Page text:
December 1, 2010

Dark Sun: Dune Traders

Recently WotC rereleased the Dark Sun setting for 4E. This article is part of a series that examines a release from 2E Dark Sun and sees how and if it can be integrated with the new 4E version of the world setting.

The accessory we’re looking at today is Dune Trader (DSR2), published in 1992. It is softcover and runs 96 pages. It has no chapters, but is instead divided up into 10 sections.


The Major Merchant Houses of the Tyr Region
The book starts off by going into the various Houses to be found within the setting. A number of Houses are listed and each gives a brief introduction to the house, its History, Assets, Opportunities, Relations with Others, and NPCs. The Houses included are Inika, M’ke, Shom, Stel, Tsalaxa, Vordon, and Wavir.

The introduction gives a general overview, which lists the common knowledge an ordinary person would know about the house.
The History is just that; where the house had its origin, how it became a house and some highlights form its past. Here a GM can find past rivalries that may be the catalyst for some adventures.
Assets can be broad as it describes their caravans, facilities and troops.
Opportunities relates to what it is like to work for the house.
Relations with Others is just that, how they get along with the other trading houses. It lists their overall strategy and any bitter rivalries they may have with any major or minor houses. It also lists how they get along with the sorcerer-kings.
Personalities is a list of the movers and shakers of the house. It provides their 2E stats (not of much use other than a general idea of what class and level they are) but they are also provided with some background notes. These backgrounds can help to role-play them and can give some adventure ideas.

Small Trading Houses
The two settings of 2E and 4E focus and mention the Major Houses within the campaign at various points in their publications. This sourcebook, however, spends some time describing some of the lesser known trading houses and as such adds another layer to a Dark Sun campaign. These smaller houses are given a brief overview and end with a note on what Assets they control. The houses covered are House Ardian, the Dedys Consortium, House Fyra, House Ianto, House Klehira, House Lamnos, the Renythi League and House Sysra. There is a lot of good information here that can easily be turned into adventures.

Eleven Merchant Houses
Elven tribes are notorious as raiders and ne’er-do-wells, but they are also traders. In fact some tribes are actively working toward becoming legitimate trading houses on par with the Great merchant houses in the Tyr region. 3 elven tribes are described in this section; the Clearwater Tribe, Swiftwing Tribe and the Shadows. Each description starts with a general overview stating the area they cover. Then comes the tribes History, followed by the Tribal Society. Next is their Trade Practices; this shows their general attitude to trading including the more illegal versions of it. Each description ends with a list of Personalities, which again, while providing stats that are of minimal use in a 4E campaign, still provides very nice backgrounds notes that can be used.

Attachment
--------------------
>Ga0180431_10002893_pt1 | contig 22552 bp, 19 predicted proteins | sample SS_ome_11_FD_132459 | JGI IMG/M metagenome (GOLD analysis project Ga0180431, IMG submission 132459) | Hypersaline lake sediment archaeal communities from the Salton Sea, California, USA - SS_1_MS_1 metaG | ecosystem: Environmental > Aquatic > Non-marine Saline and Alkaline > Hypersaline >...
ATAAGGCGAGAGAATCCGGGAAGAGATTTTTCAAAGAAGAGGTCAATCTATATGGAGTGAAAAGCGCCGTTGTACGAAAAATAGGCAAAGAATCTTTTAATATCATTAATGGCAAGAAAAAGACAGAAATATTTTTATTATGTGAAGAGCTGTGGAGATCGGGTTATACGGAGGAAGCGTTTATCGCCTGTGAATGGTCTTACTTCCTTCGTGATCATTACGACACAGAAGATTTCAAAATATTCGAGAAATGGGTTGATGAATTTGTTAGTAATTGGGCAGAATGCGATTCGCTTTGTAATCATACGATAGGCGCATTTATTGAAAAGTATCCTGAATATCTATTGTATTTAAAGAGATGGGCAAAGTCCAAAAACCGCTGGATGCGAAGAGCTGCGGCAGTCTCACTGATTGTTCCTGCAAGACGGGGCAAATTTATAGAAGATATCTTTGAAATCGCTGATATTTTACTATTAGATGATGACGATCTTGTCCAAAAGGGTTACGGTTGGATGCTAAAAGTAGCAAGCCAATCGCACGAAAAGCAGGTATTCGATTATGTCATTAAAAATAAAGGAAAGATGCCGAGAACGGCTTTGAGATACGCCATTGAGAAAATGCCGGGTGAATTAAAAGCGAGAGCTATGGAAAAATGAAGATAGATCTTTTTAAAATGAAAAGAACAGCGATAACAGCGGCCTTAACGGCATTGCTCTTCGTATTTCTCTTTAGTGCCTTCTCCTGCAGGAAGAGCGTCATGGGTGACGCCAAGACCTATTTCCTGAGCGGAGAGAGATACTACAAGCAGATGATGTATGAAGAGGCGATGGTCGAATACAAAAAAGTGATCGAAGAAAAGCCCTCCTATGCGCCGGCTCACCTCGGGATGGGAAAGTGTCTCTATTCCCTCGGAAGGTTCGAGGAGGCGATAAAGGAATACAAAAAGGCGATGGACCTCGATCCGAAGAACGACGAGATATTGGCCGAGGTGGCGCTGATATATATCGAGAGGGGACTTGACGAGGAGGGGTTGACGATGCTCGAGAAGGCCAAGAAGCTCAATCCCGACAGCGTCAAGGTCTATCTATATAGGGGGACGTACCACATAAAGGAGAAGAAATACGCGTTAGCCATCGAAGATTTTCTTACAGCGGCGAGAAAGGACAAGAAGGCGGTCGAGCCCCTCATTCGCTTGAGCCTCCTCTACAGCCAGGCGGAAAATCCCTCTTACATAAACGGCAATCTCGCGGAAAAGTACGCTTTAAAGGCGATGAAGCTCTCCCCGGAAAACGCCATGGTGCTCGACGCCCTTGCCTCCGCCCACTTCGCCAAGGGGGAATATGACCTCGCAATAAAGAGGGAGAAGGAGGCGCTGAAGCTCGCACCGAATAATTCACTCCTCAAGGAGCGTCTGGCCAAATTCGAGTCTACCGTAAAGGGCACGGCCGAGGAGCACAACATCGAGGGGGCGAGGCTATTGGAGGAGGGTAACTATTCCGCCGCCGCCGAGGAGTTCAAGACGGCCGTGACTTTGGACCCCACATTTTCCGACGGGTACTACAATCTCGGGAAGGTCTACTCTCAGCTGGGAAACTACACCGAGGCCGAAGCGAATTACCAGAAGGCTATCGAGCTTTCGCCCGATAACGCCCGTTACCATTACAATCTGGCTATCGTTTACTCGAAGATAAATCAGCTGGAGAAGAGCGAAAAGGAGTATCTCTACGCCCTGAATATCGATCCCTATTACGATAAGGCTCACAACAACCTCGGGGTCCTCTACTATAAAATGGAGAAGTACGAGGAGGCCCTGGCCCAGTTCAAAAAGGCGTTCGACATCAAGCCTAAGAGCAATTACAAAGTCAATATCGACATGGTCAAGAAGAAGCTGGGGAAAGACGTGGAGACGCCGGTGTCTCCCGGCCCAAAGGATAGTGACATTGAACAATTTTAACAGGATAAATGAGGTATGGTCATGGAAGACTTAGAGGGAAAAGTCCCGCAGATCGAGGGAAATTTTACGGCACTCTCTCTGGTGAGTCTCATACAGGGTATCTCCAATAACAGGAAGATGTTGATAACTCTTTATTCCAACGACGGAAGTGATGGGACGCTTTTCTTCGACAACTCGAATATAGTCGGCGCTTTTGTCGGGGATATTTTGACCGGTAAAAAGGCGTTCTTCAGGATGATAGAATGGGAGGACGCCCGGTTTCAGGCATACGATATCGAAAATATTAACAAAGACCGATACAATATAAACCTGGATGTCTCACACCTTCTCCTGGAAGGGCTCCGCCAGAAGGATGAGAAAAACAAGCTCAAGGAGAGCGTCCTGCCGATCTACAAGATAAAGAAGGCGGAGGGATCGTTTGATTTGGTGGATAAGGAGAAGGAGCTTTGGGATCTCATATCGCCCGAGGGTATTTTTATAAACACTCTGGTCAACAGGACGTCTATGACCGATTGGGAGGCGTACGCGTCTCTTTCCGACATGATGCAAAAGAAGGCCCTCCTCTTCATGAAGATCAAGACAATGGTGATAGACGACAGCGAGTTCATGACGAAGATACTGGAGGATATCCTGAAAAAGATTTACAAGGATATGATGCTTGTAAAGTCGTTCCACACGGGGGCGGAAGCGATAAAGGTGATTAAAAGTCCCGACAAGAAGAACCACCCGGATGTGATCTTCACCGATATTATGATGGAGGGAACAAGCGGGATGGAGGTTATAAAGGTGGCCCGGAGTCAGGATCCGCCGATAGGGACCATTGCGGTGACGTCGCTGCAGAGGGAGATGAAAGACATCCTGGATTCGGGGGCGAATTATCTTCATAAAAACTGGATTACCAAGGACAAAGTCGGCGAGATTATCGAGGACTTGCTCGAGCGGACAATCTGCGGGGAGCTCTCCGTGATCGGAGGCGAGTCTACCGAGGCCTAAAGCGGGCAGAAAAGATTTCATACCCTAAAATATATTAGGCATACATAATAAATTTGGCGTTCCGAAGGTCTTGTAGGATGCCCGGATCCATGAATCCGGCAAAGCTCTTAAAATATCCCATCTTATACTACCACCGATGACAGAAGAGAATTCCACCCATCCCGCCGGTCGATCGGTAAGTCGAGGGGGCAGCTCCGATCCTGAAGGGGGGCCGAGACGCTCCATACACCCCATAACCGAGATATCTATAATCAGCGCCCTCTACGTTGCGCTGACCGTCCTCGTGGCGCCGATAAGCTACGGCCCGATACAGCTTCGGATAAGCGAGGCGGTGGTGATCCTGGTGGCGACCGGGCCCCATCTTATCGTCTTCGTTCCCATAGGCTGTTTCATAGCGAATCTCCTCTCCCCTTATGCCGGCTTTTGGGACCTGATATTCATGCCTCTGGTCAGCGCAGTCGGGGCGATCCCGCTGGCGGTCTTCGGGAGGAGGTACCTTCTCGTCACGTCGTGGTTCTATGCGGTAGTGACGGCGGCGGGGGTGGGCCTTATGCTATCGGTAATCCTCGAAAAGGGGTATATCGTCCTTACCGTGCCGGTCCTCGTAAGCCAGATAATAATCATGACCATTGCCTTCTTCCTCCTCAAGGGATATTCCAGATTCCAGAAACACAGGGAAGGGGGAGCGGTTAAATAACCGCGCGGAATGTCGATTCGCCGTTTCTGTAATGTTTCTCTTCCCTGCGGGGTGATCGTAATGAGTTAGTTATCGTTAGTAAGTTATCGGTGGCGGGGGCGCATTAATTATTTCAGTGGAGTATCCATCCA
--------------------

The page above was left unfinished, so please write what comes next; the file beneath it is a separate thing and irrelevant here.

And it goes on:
Other Nonhuman Traders
As the title of this section says, this provides a brief (one or two paragraphs) description of traders based on race. It lists how the race approaches the concept of trade and what the races are known for providing in trade. Not a lot here for adventure ideas, but it does provide more details; for example if the players come across Gith traders, the DM will some idea of what this will entail.

The Trader Campaign
This section is the meat of the sourcebook, or was back in the day. It is all about how to set up and run a campaign that makes trade the focal point of a campaign. It starts off by presenting the Trader class. This is a thief variant which focuses on using their verbal skills to get their way, sometimes by conning their opposition and sometimes just to get a better price. As presented it is not of much use with the 4E rule set. However, the 4E setting already has the Dune Trader theme and paragon paths for it. As such, the Dune Trader class is nicely represented in 4E.